Now, I have asked some others for the vIrarAghavIyam (sri vaishnava commentary on bhagavatam by srI vIrarAghavAchArya of the 14th century) to get the achAryan's view in this matter. If it differs from my friend's opinion, I will post it here.
    In response to Sri Vaishnava's quote above, I have confirmation from the commentary on Bhagavata by vIrarAghavAcArya. The above explanation is exactly what vIrarAghavAcArya gives. Those who can read Telugu lipi (just the script, you don't need to know Telugu language) can read the Sanskrit original here:

    Sri vIrarAghavAcArya says that Durga is bhagavan-mAyA-abhimAna devatA and vinAyaka is viShvaksena-pArShadaH, i.e. one of the chieftains of Vishvaksena's army.

    The original question was about the identity of "Durga" and "Vinayaka" in Srimad Bhagavatam 11.27.29/30:

    durgāḿ vināyakaḿ vyāsaḿ
    viṣvakṣenaḿ gurūn surān
    sve sve sthāne tv abhimukhān
    pūjayet prokṣaṇādibhiḥ

    A verse that starts with "satyAcyutAnanta durgA viShvaksena gajAnanAH nityAH sarve pare dhAmni..." from Padma Purana is quoted by Jiva Goswami in his commentary. It is to be examined if the authenticity of this verse and its implication that viShNu durgA is a nityasUri is accepted in Srivaishnavism.
    Last edited by bhagavatafan; 01 October 2013 at 07:50 PM.

  7. Re: Adi shankarAchArya's views on anya-devata worship

    I have dug out another piece of information regarding the name 'Ganapathi' commonly understood as Shiva's son Ganesha:

    There is an ancient Smriti text called "Shandilya Smriti" published as Trivandrum Sanskrit Series, no. CXX, in 1935, edited by one C.K. Sambasiva Sastri. It is mentioned by the editor that the Smriti has been compiled using three manuscripts that were more than 300 years old at his time. The author Shaunaka, is the AcArya of AshvalAyana, the author of the AshvalAyana Grhya Sutras.

    In this Smrti, it is mentioned that a Vishnu temple is to be built at the center of every village, and that shrines for Vishnu's consorts and 'Ganapati' must be established inside the temple itself. Here, Vaishnavite commentators have taken 'Ganapati' as the epithet of Vishvaksena, who is the Lord of Vishnu-gaNas.

  8. #78

    Re: Adi shankarAchArya's views on anya-devata worship

    Dear bhagavatafan and other learned members,

    So, just to be clear, durgA in the bhAgavatam verse above is "viShNu-durgA" (not the same as the wife of shiva), and viShNu-durgA is the same as yoga-mAyA, correct?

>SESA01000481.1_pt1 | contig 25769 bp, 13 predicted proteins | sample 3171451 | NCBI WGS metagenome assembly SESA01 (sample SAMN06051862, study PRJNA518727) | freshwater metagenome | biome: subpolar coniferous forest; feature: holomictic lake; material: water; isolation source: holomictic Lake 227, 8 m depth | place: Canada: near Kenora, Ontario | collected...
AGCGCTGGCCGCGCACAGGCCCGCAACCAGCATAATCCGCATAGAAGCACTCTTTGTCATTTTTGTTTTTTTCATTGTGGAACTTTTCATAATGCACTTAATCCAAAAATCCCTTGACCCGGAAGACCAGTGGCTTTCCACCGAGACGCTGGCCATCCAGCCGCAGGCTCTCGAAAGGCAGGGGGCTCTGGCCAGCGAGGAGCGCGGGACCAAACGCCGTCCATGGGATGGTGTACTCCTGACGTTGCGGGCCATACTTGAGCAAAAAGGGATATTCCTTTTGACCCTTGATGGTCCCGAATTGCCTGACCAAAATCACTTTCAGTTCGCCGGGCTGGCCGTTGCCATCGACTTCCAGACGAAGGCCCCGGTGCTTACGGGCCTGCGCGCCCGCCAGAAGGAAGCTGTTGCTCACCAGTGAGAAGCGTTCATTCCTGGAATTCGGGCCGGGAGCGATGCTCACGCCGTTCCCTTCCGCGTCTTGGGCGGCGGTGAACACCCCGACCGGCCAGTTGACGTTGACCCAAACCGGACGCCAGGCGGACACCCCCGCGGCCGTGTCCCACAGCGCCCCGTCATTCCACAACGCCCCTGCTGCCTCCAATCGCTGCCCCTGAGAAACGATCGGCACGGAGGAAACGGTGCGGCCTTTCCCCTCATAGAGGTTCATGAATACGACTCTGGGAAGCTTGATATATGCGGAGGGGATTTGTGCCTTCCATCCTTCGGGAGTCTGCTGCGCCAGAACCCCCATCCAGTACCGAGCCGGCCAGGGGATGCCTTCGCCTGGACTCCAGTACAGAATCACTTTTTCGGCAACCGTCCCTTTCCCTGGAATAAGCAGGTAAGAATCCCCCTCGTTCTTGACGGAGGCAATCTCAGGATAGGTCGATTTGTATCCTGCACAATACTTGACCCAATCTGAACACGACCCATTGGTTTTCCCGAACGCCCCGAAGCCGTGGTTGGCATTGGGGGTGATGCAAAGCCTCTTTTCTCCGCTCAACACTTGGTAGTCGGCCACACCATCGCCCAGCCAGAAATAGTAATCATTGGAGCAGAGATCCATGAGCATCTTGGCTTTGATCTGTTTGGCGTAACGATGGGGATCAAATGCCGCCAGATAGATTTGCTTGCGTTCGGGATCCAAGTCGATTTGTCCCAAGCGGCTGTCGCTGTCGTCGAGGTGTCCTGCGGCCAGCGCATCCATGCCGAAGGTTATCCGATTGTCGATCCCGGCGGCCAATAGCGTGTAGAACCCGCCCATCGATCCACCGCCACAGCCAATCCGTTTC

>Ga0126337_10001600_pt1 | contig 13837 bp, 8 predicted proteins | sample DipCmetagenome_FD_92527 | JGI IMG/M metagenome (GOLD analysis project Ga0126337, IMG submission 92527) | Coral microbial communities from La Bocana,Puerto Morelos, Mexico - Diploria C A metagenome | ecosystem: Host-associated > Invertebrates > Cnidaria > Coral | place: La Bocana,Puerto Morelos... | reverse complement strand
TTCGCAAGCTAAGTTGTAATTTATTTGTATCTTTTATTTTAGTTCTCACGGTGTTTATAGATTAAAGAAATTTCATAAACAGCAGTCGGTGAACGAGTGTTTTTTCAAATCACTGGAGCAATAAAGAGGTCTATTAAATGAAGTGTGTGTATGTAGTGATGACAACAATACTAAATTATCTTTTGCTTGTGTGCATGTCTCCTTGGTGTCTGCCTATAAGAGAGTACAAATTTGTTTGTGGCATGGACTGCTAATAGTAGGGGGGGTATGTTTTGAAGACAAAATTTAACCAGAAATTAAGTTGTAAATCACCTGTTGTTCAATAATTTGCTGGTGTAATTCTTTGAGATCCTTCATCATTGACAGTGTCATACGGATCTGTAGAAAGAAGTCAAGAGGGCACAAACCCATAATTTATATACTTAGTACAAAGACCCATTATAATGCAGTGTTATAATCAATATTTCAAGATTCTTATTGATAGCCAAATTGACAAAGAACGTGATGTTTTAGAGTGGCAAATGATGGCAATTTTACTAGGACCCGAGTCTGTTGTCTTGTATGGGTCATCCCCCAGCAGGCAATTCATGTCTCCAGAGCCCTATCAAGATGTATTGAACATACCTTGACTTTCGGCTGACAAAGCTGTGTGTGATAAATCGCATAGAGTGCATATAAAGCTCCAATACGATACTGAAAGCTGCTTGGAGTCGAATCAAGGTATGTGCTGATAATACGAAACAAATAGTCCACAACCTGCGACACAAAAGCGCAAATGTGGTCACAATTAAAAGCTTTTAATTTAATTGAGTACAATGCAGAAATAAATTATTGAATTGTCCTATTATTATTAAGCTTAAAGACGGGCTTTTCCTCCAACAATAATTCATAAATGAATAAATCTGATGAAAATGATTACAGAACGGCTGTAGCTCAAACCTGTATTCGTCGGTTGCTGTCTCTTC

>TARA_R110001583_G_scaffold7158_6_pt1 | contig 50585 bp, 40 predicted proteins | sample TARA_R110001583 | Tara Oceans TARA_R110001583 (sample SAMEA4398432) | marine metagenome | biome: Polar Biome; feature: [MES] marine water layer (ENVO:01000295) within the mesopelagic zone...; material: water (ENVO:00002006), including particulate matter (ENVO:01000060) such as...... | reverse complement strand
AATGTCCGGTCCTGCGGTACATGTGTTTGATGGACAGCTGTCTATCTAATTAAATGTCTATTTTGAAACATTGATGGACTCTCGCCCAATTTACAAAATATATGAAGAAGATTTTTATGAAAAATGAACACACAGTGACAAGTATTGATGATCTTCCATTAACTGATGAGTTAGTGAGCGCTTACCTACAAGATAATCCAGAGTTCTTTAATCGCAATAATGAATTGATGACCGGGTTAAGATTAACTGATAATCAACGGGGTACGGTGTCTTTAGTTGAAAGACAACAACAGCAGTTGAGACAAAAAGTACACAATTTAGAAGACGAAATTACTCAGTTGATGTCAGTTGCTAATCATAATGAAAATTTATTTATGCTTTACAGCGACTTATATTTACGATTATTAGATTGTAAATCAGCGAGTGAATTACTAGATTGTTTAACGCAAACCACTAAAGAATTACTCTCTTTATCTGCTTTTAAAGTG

And yoga-mAyA aka viShNu-durgA is not considered a nitya-sUri as per Sri Vaishnavism, correct?

    I am curious to know if there is any significance to the fact that yoga-mAyA has many names in common with umA/durgA/pArvatI as mentioned in the 10th skandha of the bhAgavatam (bhAgavata 10.2.11-12):

    nāmadheyāni kurvanti sthānāni ca narā bhuvi |
    durgeti bhadrakālīti vijayā vaiṣṇavīti ca ||
    kumudā caṇḍikā kṛṣṇāmādhavī kanyaketi ca |
    māyā nārāyaṇīśānī śāradety ambiketi ca ||

    "Lord Kṛṣṇa blessed Māyādevī by saying: In different places on the surface of the earth, people will give you different names, such as Durgā, Bhadrakālī, Vijayā, Vaiṣṇavī, Kumudā, Caṇḍikā, Kṛṣṇā, Mādhavī, Kanyakā, Māyā, Nārāyaṇī, Īśānī, Śāradā and Ambikā."

    It's clear from verse 10.2.6 that the Lord is addressing yoga-mAyA. However, in the previous verse (verse 10) He mentions that she will be propitiated with animal sacrifices.

    arciṣyanti manuṣyās tvāṁ sarva-kāma-vareśvarīm |
    dhūpopahāra-balibhiḥ sarva-kāma-vara-pradām ||

    "By sacrifices of animals, ordinary human beings will worship you gorgeously, with various paraphernalia, because you are supreme in fulfilling the material desires of everyone." (bhAgavata purANa 10.2.6 - BBT)

    It sounds to me like it is equating yoga-mAyA with durgA of the shaiva pantheon. However, looking at the Sanskrit, it appears the BBT translator is translating "baLibhiH" as meaning by means of animal sacrifice. I checked MW for this - it appears that it can be translated as gift or tribute in a general sense, or as an animal sacrifice.

    Also of related interest, the varAha-purANa discusses the shakta legend behind navarAtrI with the slaying of the asura by durgA. Except that it's not "durgA" who does the slaying as per the popular tradition - it's yoga-mAyA. Once again, it seems that yoga-mAyA is being equated to durgA. But that seems not entirely consistent with the view that the durgA mentioned in the 11th skandha verse is a personal associate of viShNu.


    "Wise men speak because they have something to say. Fools speak because they have to say something." - Plato